Australian Government’s New Third Cloud Computing Policy Shows Technical Leadership
The Australian Government has just released a third version of its Cloud Computing Policy. The new policy can be found here, although for additional context, it is located as part of a range of documents associated with Cloud Computing Policy, found here.
The document is a significant step forward from previous years. Previously departments needed to demonstrate that they had considered using Cloud before they implemented any new systems. The new policy is far more “Cloud-friendly”: the policy is now described as “cloud first” and states that “agencies must adopt cloud where it is fit for purpose, provides adequate protection of data and delivers value for money.” (emphasis on ‘must’ included in original document”
The government makes it clear this is the desired direction: “… agencies have made limited progress in adopting cloud. A significant opportunity exists for agencies to increase their use of cloud services through the Australian Government Cloud Computing Policy.”
“We are committed to leading by example, demonstrating the benefits of investing in and using cloud services”, the foreword goes on to say. Reflecting this, the stated policy goal is to “reduce the cost of government ICT by eliminating duplication and fragmentation and will lead by example in using cloud services to reduce costs, lift productivity and develop better services”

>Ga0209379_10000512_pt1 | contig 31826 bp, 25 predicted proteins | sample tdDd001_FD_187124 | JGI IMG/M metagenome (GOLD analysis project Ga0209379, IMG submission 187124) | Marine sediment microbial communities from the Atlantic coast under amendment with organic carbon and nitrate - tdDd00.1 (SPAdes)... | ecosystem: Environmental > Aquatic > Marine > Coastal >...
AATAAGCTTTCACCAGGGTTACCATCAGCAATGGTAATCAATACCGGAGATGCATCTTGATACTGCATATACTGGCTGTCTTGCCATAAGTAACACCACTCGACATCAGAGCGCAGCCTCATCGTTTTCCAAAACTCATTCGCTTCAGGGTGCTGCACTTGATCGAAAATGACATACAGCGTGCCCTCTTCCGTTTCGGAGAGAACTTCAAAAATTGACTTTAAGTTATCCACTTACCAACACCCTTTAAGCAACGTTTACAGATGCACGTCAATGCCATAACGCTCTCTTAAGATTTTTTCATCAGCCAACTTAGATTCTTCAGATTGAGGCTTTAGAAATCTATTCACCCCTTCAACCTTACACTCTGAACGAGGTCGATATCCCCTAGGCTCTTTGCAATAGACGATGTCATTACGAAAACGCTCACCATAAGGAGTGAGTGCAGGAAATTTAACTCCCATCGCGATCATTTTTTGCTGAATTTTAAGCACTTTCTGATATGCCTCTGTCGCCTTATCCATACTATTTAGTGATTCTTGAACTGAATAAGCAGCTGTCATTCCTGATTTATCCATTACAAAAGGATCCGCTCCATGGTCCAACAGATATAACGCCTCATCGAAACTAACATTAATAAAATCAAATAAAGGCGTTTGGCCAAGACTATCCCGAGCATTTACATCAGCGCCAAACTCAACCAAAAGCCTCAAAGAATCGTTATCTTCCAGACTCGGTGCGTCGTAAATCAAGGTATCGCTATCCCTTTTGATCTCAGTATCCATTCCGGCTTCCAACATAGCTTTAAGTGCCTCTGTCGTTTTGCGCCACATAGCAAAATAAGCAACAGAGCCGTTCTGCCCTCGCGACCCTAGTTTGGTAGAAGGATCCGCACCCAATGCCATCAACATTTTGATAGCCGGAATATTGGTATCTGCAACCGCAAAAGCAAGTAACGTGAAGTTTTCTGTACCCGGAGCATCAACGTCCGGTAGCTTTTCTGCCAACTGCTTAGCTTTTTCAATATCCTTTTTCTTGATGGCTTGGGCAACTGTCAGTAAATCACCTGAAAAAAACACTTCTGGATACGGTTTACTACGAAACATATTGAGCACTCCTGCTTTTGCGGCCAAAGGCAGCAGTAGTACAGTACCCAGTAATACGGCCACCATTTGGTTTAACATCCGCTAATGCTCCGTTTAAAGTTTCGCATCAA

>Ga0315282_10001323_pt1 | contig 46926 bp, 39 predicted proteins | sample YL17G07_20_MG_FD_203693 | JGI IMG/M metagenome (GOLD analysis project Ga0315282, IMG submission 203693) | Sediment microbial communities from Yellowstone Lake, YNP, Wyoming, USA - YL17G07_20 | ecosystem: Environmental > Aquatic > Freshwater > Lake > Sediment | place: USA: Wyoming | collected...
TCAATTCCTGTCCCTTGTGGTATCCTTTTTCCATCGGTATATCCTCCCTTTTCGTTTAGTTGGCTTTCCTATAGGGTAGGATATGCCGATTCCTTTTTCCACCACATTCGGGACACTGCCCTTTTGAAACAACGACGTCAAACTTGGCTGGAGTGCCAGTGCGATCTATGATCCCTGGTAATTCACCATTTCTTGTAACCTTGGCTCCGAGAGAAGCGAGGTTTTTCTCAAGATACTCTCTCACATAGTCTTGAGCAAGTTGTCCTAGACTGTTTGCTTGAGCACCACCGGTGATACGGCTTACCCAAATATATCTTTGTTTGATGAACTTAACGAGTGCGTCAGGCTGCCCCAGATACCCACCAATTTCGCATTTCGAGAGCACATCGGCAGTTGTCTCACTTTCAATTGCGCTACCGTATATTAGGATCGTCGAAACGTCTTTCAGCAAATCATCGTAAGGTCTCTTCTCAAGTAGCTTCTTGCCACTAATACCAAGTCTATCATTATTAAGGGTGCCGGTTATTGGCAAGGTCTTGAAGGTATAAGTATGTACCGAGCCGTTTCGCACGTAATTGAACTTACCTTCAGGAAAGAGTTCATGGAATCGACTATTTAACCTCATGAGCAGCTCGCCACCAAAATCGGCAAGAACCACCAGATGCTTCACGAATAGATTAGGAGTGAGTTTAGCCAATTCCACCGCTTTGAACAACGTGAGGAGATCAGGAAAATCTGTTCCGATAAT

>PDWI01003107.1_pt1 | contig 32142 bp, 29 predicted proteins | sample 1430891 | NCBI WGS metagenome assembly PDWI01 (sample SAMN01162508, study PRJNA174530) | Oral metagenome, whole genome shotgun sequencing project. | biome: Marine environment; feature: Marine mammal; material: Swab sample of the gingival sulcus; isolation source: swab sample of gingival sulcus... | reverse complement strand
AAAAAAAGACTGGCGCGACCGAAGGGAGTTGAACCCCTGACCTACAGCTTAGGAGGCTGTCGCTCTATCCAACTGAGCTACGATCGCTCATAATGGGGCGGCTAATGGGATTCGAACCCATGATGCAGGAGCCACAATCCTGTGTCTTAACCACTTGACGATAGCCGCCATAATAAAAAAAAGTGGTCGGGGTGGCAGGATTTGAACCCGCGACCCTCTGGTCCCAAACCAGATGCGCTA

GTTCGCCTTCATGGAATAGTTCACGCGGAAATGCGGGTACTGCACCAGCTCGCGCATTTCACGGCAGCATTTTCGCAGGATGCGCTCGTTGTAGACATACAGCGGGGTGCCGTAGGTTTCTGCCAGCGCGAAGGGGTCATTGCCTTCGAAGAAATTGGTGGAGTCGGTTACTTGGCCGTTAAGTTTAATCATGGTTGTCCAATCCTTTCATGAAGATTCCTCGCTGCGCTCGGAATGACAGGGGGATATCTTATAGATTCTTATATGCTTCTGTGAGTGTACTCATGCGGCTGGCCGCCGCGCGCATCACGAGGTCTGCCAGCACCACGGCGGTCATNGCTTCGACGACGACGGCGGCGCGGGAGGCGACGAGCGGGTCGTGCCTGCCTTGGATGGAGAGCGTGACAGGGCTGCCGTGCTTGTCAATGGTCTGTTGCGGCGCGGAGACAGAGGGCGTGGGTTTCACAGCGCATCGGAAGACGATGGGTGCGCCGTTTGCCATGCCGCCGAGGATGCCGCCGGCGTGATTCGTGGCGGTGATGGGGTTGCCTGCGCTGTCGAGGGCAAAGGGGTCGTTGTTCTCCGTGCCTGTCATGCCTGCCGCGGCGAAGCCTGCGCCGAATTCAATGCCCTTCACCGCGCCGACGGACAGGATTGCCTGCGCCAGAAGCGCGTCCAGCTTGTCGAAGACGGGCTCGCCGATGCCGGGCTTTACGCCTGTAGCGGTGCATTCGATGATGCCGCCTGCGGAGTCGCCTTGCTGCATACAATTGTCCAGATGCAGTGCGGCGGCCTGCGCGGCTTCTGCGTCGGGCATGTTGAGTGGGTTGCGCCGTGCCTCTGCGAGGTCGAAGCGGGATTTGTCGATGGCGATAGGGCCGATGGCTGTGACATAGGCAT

Whereas previously government agencies were asked to first consider Cloud, the new policy states they are “required to use Cloud services for new ICT services and when replacing any existing ICT services, whenever the cloud services:” are fit for purpose, offer best value, and manage risk adequately.
The policy encourages departments to consider cross-entity cloud facilities. Public cloud facilities are recommended for hosting public facing websites and private, public, community and hybrid are recommended for operational systems.
The government sees its role as a technical leader in the wider marketplace: “There is also an important flow-on effect to the broader economy. Combined with states and territories, government expenditure on ICT makes up approximately 30 per cent of the domestic ICT market. Improved adoption of cloud services by the government sends an important signal to the private sector. If government agencies were perceived to be treating cloud services as risky, this could reduce the adoption in the economy more generally.”
I think this is very encouraging for Australian uptake of Cloud – not just in a restricted public-cloud way, but in a full-spectrum use of Cloud technologies. After all, if the Government is mandating Cloud, what excuses do other businesses have?